As sensitivity analyses, we performed unadjusted complete case analyses as well as adjusted frequentist analyses where the estimates from the five sub-models were pooled using Rubin’s rules (p. 76) [20]. In addition, analyses were performed of prevalent users of beta-blockers, with dispensation during the 12 months before diagnosis until follow-up. As this analysis does not have a defined time zero and consequently no defined baseline, the analyses were unadjusted. Additional details on the statistical analyses and programming code, results of the sensitivity analyses, convergence diagnostics of the MCMC samplers and characterization of the missing data are presented in the Additional file 1. All data analyses were made in R [21] using the brms [22], mice and MASS [23] packages.


Data from a total of 6234 patients were retrieved from the Swedish Prescribed Drug Register. Of these, 4020 patients were eligible for trial 1 and 3219 for trial 2 (Fig. 1). A total of 59 (trial 1) and 87 (trial 2) patients, who picked up at least one prescription of beta-blockers between baseline and follow-up, were assigned to the Active group.

The majority of included patients had prostate cancer (64% trial 1, 86% trial 2) and were thus men (83% trial 1, 94% trial 2). Median age at baseline was 65 years (IQR 60, 70) in trial 1 and 64 years (IQR 59, 68) in trial 2. Demographic and disease characteristics are presented in Additional file 1, Table S1.2. Figure 2 present all endpoints with posterior mean and 95% credible intervals for the odds ratio.

Fig. 2
figure 2

Forest plot of all endpoints. Analysis results posterior mean and 95% credible intervals (CrI) for the odds ratio (OR) for all endpoints

For the co-primary endpoints, there were no significant differences between the Active and Control groups in either trial as the posterior ORs were close to 1 and had wide CrIs. In trial 1, the Active group had a lower prevalence of intrusive thoughts (OR 0.82, 95% CrI: 0.48–1.40) and less severe intrusions (OR 0.71, 95% CrI 0.43–1.20) than the Control group. The probability of posterior OR > 1 was 23% for prevalence and 9% for severity (Fig. 3). In trial 2, the Active group had a higher prevalence of intrusive thoughts (OR 1.20, 95% CrI 0.76–1.80) and less severe intrusions (OR 0.95, 95% CrI 0.63–1.40) than the Control group. The probability of posterior OR > 1 was 78% for prevalence and 40% for severity.

Fig. 3
figure 3

Negative intrusive thoughts about cancer. Posterior predictive distribution for the response categories and posterior distribution for the OR. Left panel: Prevalence. Right panel: Severity

For the three secondary endpoints of depressed mood, quality of life and periods of anxiety or worry, there was a tendency with higher impairment among patients in the Active group. In trial 1, the ORs were 1.60 (95% CrI, 0.68–3.40), 1.90 (95% CrI 1.20–3.0) and 1.50 (95% CrI 0.82–2.70) for the three secondary endpoints, respectively. In trial 2, the corresponding ORs were 1.80 (95% CrI 0.78–4.0), 1.60 (95% CrI 1.0–2.40) and 2.60 (95% CrI 1.50–4.30) (Additional file 1, Figure S1.1-S1.3).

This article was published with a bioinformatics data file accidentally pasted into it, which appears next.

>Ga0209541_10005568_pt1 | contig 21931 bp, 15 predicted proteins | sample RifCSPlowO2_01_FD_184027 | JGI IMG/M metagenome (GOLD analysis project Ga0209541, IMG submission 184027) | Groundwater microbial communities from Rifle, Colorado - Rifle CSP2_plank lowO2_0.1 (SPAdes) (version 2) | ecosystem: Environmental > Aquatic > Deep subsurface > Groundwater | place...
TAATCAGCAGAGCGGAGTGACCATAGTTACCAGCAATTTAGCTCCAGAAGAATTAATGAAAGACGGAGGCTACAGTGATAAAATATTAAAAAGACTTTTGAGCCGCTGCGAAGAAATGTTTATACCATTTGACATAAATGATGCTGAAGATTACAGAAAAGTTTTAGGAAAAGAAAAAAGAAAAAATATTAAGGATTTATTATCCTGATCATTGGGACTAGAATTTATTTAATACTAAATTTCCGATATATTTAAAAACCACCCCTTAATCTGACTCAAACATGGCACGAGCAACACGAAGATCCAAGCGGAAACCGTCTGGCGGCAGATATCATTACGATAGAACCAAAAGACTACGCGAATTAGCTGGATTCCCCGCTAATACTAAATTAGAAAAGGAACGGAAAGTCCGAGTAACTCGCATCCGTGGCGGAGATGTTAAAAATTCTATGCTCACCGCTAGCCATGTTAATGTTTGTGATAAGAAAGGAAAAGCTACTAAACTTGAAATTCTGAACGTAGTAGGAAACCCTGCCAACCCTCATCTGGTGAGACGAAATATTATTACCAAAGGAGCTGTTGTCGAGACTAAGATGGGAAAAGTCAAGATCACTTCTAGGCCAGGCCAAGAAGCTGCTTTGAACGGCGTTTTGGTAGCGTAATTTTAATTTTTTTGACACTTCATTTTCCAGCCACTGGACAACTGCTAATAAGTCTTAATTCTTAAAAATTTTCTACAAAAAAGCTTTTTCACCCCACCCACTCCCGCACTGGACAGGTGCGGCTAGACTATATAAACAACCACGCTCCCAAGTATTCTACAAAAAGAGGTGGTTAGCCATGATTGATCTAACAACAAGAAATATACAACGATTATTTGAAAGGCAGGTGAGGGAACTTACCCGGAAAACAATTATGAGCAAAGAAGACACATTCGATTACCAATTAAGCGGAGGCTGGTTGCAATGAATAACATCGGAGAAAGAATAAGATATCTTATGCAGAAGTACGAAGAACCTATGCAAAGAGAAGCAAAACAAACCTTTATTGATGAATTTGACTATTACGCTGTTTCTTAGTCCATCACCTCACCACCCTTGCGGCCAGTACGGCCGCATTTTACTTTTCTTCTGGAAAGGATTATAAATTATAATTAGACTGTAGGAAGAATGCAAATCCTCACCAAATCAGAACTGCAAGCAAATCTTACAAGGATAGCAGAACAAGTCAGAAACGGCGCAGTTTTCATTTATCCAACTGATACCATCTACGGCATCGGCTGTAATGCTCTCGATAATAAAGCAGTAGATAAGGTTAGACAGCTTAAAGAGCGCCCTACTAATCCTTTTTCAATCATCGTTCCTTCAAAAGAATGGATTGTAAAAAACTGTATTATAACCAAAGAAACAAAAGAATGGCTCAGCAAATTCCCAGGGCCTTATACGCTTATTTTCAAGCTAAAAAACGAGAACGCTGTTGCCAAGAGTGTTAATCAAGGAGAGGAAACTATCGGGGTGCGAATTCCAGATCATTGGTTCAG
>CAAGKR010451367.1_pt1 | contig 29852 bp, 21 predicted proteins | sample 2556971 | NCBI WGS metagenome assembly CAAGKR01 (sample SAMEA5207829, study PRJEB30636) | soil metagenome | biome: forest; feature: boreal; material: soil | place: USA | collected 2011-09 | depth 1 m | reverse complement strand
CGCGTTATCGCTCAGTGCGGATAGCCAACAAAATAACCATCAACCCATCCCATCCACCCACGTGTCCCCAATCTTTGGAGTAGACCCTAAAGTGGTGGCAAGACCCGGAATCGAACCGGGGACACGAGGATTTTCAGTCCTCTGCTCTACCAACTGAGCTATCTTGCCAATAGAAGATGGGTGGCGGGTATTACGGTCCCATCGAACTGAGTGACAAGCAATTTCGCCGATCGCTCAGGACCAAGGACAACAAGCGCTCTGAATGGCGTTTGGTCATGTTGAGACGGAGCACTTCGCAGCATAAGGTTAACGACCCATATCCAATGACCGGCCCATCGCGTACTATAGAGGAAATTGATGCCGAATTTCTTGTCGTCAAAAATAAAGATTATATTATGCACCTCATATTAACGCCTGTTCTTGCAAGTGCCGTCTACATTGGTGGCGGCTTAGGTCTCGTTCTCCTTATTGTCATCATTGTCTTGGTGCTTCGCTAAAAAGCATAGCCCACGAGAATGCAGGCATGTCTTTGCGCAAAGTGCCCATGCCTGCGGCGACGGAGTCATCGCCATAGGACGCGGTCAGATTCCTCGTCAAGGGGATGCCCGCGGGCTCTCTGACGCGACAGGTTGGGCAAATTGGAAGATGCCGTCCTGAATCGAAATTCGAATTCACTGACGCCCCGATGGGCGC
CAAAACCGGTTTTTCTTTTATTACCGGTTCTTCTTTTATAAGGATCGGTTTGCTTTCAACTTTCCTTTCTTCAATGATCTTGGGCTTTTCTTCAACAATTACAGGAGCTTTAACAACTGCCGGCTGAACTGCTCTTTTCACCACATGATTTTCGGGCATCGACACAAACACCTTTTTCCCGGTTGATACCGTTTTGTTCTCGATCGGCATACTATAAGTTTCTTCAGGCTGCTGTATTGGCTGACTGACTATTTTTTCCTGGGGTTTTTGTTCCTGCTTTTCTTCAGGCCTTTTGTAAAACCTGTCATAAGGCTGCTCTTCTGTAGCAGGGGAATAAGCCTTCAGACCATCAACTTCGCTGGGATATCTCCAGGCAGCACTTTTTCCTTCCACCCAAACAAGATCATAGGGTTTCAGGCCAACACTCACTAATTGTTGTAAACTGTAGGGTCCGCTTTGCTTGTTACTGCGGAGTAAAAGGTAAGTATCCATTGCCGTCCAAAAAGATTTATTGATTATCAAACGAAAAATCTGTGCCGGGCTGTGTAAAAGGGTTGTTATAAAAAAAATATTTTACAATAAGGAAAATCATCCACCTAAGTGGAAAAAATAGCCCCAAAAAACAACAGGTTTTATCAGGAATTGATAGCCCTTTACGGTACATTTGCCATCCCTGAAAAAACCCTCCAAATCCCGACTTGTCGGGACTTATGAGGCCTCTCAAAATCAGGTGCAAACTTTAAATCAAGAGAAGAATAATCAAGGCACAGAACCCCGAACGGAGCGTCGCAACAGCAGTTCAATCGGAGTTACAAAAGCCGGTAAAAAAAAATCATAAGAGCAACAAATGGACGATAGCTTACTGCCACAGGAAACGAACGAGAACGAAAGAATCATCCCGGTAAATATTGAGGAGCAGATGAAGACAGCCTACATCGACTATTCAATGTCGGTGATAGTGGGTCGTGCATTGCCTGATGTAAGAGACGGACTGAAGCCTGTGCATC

The pattern of missing data is raised no concerns regarding the validity of the results (Additional file 1, Figure S3.1-S3.2). The convergence diagnostics indicated that the posterior distribution was adequately estimated (Additional file 1, Figure S4.1-S4.5). The distribution of the observed responses is presented in Additional file 1, Figure S5.1-S5.5. The sensitivity analyses (unadjusted, frequentist and prevalent user analyses) gave similar results to the main analysis (Additional file 1, Figure S6.1-S6.2).


This study combined data from three Swedish longitudinal cohort studies and the Swedish Prescribed Drug Register to examine whether beta-blocker therapy could reduce intrusive thoughts, anxiety, depressed mood, and low quality of life in colorectal or prostate cancer survivors. We emulated a target trial of patients being randomized to treatment with beta-blockers or no treatment with beta-blockers and used a Bayesian analysis to enable a probabilistic interpretation of the estimated causal effects. Based on the analysis results, there was no evidence suggesting that beta-blockers improve the well-being of cancer survivors. Thus, the previous findings of a possible protective effect of beta-blockers on intrusive thoughts in cancer patients could not be verified. The results also indicated that patients who initiated beta-blockers had a tendency of higher impairment with lower quality of life and more frequent periods of anxiety and worry.

One possible reason for higher impairment among patients who initiated beta-blockers could be that they were sensitized by their cancer diagnosis, and thus, an additional diagnosis of cardiovascular disease requiring treatment could cause more distress than otherwise expected. However, our sensitivity analysis produced consistent results, indicating that prevalent users, patients who used beta-blockers before their cancer diagnosis, exhibited higher impairments compared to those who were not using beta-blockers. Another explanation is that beta-blockers are common agents associated with drug-induced nightmares [24], which could affect distress. Contrary to previous reports of reduced intrusive thoughts, in which all patients were women [11], the majority of the patients in this study were men. These sex differences could have influenced the findings [25].